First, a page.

5 Steps to Building Trust in the Workplace
R. Scott Simon is a coach to business leaders and leadership teams, and vividly recalls conversations with prospective clients who said they needed to create trust in their organizations. “More discussion revealed that what they really wanted was to ‘fix’ employees to do what they’re told (i.e., ‘Just trust me!’), to stop questioning and to accept blame for mistakes. That’s not trust,” says Simon, who declined those engagements.
Where there’s genuine trust in a workplace, employees at different levels communicate openly, help across organizational lines and believe in each other. Simon offers these five steps for Hawaii leaders to build trust:
1: Be Competent and Committed
To earn trust, leaders must be fully proficient at their jobs and committed to performing well. Not there yet? Faking your way will eventually undermine credibility and foster distrust. Instead ask questions, listen and learn, then apply the added knowledge and skills.
2: Give Trust to Get Trust
When words and actions lead others to feel trusted by higher-ups, they’ll trust and aim to please in return. Assigning meaningful tasks to subordinates, and giving space to execute without micromanaging, supports trust. Help employees succeed, and when their best efforts come up short, coach them to future success. That’s what builds trust, not blame or berating.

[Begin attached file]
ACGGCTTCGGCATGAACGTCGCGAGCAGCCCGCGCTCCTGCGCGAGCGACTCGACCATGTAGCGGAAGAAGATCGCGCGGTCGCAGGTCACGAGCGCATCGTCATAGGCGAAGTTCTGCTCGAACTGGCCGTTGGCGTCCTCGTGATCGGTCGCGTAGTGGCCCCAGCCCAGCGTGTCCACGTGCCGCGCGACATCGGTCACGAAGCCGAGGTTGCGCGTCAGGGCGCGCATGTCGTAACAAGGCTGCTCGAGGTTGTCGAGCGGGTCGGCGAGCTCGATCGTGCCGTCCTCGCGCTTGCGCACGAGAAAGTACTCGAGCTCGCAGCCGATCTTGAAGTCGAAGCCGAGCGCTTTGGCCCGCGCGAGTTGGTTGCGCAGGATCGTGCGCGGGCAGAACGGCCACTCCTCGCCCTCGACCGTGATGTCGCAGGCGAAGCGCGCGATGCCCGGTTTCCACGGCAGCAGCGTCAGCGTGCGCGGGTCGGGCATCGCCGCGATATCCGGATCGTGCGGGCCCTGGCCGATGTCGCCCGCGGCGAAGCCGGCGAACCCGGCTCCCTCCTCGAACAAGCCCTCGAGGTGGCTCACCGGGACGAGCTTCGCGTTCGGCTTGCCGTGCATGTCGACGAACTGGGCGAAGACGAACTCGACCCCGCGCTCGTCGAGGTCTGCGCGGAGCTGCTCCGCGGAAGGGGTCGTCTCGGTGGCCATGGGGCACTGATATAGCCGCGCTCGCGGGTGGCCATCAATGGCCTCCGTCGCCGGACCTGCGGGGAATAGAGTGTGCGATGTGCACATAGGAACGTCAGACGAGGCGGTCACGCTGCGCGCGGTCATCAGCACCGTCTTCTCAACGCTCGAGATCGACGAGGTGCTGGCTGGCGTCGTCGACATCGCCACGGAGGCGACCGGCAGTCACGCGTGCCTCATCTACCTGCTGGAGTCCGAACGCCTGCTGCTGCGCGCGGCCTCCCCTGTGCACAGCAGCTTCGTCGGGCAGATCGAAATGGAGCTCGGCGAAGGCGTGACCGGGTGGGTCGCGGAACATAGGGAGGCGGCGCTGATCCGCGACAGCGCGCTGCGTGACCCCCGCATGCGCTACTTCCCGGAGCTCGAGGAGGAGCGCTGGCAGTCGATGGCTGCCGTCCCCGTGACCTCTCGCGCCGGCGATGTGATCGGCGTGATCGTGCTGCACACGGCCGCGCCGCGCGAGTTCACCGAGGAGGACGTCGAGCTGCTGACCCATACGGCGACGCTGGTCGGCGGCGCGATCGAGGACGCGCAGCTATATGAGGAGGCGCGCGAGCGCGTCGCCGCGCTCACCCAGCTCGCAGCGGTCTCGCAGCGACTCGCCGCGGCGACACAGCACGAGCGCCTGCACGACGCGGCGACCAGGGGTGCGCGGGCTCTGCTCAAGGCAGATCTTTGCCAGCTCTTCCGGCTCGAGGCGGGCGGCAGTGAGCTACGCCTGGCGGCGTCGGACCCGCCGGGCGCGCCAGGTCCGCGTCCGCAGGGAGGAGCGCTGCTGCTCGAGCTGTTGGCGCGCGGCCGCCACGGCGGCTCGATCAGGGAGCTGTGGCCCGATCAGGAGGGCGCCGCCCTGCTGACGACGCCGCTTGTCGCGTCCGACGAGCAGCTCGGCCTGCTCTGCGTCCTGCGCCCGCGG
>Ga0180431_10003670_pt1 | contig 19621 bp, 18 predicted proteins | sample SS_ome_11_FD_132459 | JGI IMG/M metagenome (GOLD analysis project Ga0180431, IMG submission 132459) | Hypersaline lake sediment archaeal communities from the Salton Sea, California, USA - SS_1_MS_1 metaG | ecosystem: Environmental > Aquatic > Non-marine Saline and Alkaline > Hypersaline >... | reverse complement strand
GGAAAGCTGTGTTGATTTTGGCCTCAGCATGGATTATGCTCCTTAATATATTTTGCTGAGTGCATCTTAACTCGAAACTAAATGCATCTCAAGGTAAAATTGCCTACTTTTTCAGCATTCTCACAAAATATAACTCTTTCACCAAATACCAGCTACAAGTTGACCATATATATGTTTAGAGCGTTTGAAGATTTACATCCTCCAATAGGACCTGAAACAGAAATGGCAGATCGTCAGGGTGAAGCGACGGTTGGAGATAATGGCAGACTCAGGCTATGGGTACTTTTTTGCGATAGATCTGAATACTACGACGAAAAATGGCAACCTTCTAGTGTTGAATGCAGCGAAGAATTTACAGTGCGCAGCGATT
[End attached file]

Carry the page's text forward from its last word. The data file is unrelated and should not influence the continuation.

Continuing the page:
3: Value Honesty and Transparency
People trust and align themselves with leaders who are always truthful and share as much as possible about organizational goals, results and often-elusive “whys” – even if the news is bad. Likewise, when employees approach leaders in confidence or with concerns, trust is built by listening, thanking and taking appropriate action, not defensiveness.
4: Show You Care by Overcommunicating
Regular exchange of feedback with a leader is priceless – especially valued by younger generations, but often underutilized in local organizations. Employees develop fierce loyalty to leaders who listen intently then follow up, acknowledge their errors, express thanks and credit others. When communication is lacking, gossip and negative speculation abound.
5: Model Consistency
Hawaii employees are keen at spotting differences in treatment: better assignments for some, harsher consequences for others, information shared with some but not others. Leaders may believe the disparities are justifiably based on merit and performance, but perceived favoritism undercuts trust. And behavioral consistency must start with leaders – if sneaking out early when surf’s up is OK for the leader, then others should have similar flexibility. People observe, people know, people talk.
THIS MONTH’S AUTHOR
R. Scott Simon,
Simon is a Hawaii-based executive coach and strategic advisor to leaders and teams.